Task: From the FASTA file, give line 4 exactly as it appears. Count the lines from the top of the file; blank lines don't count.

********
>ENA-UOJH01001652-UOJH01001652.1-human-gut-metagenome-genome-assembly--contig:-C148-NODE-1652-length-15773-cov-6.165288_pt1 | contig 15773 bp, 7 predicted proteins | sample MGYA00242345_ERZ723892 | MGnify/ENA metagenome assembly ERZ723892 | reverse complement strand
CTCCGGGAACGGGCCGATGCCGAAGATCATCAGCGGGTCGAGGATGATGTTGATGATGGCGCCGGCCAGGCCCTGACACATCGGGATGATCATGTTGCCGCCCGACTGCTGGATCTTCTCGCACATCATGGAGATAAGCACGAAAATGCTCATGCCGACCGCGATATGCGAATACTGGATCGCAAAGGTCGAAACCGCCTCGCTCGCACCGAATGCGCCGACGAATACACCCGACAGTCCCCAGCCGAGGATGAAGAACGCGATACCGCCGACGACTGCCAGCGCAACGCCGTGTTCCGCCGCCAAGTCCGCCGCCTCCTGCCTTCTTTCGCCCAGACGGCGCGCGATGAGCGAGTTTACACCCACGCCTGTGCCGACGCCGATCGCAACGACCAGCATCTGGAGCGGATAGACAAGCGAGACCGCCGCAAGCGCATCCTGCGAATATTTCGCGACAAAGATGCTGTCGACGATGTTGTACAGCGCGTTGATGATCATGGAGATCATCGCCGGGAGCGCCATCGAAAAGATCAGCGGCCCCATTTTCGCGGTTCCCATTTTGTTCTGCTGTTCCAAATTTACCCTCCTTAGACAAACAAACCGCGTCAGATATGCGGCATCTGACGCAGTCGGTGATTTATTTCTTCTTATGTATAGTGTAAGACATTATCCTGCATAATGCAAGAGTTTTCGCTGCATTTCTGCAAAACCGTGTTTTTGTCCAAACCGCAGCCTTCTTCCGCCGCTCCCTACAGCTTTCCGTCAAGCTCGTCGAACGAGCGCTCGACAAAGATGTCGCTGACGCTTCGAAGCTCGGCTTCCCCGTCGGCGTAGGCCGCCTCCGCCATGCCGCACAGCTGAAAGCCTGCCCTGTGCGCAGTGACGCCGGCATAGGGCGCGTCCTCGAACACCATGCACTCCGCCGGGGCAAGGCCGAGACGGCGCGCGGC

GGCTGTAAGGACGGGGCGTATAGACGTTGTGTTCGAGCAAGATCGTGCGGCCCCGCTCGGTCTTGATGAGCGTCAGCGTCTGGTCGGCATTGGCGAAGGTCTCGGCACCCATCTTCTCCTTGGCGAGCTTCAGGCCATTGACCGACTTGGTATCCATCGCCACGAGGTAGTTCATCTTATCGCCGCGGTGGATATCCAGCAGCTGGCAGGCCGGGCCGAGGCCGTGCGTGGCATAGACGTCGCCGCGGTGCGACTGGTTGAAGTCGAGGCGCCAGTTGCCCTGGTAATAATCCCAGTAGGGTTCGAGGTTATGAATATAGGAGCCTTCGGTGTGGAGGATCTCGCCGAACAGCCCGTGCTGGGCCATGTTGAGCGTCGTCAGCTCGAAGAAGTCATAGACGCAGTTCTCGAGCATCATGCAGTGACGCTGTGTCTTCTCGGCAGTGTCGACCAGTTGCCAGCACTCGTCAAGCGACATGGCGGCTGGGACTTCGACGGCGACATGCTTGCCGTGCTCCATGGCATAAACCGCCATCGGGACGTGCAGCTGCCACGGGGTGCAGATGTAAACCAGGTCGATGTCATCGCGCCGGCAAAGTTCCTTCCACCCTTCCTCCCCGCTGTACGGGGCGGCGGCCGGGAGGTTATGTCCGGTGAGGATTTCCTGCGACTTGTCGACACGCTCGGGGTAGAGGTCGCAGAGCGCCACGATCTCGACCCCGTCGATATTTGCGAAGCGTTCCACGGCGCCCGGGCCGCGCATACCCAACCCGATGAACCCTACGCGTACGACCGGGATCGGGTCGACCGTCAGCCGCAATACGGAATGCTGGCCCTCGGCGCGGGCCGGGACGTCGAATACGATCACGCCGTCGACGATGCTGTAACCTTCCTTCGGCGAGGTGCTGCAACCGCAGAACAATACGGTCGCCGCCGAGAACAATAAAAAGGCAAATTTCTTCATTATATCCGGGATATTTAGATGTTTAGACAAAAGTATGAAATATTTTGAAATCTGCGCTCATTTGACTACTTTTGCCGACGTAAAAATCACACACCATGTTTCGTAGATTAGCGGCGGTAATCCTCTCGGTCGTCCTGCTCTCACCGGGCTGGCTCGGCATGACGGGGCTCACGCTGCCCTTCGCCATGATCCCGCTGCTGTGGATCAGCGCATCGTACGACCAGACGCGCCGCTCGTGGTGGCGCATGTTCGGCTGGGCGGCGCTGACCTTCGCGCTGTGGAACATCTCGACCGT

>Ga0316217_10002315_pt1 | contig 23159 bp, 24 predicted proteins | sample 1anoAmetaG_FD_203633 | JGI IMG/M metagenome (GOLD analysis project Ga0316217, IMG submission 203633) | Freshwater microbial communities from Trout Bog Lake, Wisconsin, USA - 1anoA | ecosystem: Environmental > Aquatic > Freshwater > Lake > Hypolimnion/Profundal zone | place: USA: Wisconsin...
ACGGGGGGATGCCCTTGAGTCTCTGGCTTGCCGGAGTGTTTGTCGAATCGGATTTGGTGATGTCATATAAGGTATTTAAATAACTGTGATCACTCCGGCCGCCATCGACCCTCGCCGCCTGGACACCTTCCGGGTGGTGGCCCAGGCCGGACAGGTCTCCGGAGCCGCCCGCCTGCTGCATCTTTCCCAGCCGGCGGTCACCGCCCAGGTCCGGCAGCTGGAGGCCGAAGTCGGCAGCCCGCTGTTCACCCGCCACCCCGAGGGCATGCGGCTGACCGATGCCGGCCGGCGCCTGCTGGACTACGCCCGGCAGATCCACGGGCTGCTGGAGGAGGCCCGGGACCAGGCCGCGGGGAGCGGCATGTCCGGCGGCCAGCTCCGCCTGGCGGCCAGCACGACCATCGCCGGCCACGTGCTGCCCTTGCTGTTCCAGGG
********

>Ga0316217_10002315_pt1 | contig 23159 bp, 24 predicted proteins | sample 1anoAmetaG_FD_203633 | JGI IMG/M metagenome (GOLD analysis project Ga0316217, IMG submission 203633) | Freshwater microbial communities from Trout Bog Lake, Wisconsin, USA - 1anoA | ecosystem: Environmental > Aquatic > Freshwater > Lake > Hypolimnion/Profundal zone | place: USA: Wisconsin...